I've often said, interesting ideas don't necessarily translate into enthralling celluloid experiences. That's what I realized, for the umpteenth time, as Hum Tum Aur Ghost concluded. Hollywood has attempted several films wherein the living has been shown interacting with the dead. In fact, two decades ago, there was a mad rush to Indianize Ghost [Patrick Swayze, Demi Moore, Whoopi Goldberg]. The fascination with the dead continues to haunt Bollywood to this date.
Arshad Warsi - who has been credited with the story of Hum Tum Aur Ghost - has denied that the film is inspired by Ghost Town. Yet, there're some similarities and that could be coincidental. So far, so good!
Now here's the hitch. The screenplay - the lifeline of any film - is what makes a film stand on its feet and in this case, Hum Tum Aur Ghost suffers due to inept writing. Ideally, the writers and director should've come to the point right away, but the film takes its own sweet time to come to the point and what comes across is also not enticing, barring a couple of attention-grabbing moments. By then, the viewer has already lost interest in the film.
The sole saving grace is the performances by the principal cast. Sadly, that's not enough! For Armaan [Arshad Warsi], life was picture perfect. He has a doting girlfriend Gehna [Dia Mirza] and also a great job. But there's a problem: Armaan hears voices. Voices that torture him. Voices that disturb him. More importantly, voices that nobody else can hear.
Gehna is irritated with his weird behaviour. Add to that her father [Javed Sheikh] constantly berates him for his fondness for the bottle. No one seems to understand his predicament. What puzzles everyone is the fact that he talks to himself… or rather, he talks to people, who no one can see, simply because they don't live.
Soon, Armaan becomes aware of his special ability to connect with the dead. Equipped with a will to fulfil the wishes of these spirits who hound him, Armaan sets out on a mission to help out three souls - a child, an old man and a young woman.
Generally, most Hindi movies come to the point at the very inception. Hum Tum Aur Ghost also opens its cards at the very outset, but loses focus soon after. In fact, the moment you're told that Arshad can see the dead, you expect to embark on a journey you've never embarked upon earlier. But there's hardly any movement in the story after a captivating start.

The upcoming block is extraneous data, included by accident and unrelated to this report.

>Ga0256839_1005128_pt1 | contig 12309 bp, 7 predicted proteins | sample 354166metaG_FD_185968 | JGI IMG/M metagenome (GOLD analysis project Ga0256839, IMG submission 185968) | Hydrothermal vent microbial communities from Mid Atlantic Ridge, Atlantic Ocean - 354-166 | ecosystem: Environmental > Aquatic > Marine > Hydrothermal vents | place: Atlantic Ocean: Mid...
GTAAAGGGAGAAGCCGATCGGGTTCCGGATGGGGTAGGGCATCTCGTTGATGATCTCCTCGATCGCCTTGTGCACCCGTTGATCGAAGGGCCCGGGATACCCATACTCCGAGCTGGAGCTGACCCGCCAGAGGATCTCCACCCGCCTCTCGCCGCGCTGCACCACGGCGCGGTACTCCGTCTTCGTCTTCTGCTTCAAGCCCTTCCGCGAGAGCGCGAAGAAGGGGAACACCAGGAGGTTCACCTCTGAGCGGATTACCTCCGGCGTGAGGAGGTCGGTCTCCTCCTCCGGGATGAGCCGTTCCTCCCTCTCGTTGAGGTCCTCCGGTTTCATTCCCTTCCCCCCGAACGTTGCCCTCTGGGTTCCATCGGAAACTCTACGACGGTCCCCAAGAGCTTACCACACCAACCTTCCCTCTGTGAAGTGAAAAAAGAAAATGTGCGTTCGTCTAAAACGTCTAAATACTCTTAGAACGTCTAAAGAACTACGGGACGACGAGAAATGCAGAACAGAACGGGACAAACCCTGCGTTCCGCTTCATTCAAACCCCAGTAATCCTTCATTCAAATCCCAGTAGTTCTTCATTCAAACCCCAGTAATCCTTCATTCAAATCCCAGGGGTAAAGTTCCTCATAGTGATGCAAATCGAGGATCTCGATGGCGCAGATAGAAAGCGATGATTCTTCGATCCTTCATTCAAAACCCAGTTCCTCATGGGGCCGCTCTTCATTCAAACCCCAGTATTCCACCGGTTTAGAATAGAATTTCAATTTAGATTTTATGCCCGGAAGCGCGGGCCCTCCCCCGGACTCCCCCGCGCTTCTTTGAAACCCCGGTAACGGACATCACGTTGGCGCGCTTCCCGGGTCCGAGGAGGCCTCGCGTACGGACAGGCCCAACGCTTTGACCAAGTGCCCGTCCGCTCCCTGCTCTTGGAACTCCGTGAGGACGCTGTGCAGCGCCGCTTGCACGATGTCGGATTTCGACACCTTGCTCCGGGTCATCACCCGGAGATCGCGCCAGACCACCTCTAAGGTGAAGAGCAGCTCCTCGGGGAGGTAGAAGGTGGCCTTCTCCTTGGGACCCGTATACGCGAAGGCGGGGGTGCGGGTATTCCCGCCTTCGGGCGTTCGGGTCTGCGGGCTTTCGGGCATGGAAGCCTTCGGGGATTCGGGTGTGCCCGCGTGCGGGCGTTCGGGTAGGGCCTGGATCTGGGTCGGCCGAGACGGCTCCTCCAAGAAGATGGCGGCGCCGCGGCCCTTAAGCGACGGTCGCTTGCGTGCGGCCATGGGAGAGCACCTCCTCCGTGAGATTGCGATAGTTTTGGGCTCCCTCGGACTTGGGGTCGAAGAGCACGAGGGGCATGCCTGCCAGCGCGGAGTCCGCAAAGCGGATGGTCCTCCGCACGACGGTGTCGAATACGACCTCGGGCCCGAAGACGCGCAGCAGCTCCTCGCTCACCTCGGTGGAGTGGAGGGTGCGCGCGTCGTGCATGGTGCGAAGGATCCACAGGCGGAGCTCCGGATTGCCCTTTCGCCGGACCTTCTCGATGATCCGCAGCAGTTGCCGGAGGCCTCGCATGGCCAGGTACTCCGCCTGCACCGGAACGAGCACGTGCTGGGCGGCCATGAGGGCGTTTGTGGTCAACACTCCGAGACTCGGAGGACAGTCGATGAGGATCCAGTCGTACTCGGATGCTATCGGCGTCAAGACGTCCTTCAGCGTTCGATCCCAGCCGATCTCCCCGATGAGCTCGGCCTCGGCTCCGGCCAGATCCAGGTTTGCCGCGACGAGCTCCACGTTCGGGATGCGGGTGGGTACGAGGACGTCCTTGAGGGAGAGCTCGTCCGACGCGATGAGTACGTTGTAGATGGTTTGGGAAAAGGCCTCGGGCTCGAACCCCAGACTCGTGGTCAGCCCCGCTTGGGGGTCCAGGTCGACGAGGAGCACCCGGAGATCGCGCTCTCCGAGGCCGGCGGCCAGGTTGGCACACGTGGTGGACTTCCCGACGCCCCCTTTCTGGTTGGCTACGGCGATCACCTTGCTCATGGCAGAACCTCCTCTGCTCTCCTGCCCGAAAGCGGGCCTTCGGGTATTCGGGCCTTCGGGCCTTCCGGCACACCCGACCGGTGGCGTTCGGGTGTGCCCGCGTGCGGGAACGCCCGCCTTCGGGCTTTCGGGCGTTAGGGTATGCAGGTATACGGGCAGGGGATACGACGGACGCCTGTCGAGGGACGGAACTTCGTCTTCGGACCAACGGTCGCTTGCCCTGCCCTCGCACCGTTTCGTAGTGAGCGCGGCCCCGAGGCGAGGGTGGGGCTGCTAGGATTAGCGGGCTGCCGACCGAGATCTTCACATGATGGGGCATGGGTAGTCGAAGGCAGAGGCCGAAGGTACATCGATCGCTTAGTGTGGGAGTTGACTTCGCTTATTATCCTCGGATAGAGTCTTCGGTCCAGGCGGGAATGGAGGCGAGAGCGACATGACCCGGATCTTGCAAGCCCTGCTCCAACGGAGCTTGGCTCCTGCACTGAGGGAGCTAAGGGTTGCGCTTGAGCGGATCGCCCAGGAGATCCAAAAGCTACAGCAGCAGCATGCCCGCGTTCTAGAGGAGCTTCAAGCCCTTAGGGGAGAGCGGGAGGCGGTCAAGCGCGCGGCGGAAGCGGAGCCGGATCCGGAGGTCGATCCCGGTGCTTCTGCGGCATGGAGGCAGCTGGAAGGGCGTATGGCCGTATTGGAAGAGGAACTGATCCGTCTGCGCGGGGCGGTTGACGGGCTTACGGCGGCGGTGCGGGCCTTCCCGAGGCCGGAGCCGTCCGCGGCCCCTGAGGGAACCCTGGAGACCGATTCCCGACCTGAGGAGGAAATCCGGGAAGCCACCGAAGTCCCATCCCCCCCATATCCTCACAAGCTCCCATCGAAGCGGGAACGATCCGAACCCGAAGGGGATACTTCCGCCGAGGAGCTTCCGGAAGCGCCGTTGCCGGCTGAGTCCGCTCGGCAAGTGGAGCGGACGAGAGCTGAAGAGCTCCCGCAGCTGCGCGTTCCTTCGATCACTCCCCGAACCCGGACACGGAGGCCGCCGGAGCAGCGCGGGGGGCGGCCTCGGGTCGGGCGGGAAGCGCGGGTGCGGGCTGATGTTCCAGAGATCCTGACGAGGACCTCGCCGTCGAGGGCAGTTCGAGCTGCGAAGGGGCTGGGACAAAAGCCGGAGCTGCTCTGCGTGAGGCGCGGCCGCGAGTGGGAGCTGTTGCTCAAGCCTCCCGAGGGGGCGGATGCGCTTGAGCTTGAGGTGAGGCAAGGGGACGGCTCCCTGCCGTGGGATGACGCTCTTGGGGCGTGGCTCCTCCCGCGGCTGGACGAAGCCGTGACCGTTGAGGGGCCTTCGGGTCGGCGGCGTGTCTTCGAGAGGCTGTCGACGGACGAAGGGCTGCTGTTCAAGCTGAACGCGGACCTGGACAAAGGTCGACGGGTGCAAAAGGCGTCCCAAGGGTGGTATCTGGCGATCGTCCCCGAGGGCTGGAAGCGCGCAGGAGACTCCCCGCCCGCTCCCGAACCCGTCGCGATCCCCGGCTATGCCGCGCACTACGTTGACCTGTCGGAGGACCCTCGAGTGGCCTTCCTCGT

No doubt, the concept is fascinating and had the writers concentrated on tackling the three stories that Arshad chooses to solve, and without wasting time on romance-n-songs, Hum Tum Aur Ghost would've been one journey you would've never forgotten.
The build-up to the first story - a dead kid asking Arshad to help his father - is simply missing. The second story - involving Boman Irani - could've been tackled far more expertly. The entire sequence in the bank is bizarre and far from funny. In fact, you wonder, did the writers run out of ideas at this point? Of course, the sequence thereafter - between Boman and his wife [Asawari Joshi] - is touching.
The third story - of a woman in search of her son - starts off very well, but midway through this story, the moment Arshad enters his father's house, the mystery never remains a mystery. You can predict what's in store next. The culmination to the film, although well shot, doesn't make the required impact either.
Director Kabeer Kaushik was entrusted with a great idea, but his team of writers blew it up into smithereens. The impact generated by a few worthy of note sequences gets evaporated as the film reaches its culmination, primarily because the writing doesn't hold. Shankar-Ehsaan-Loy's music is strictly okay. Ashok Mehta's cinematography is of top quality.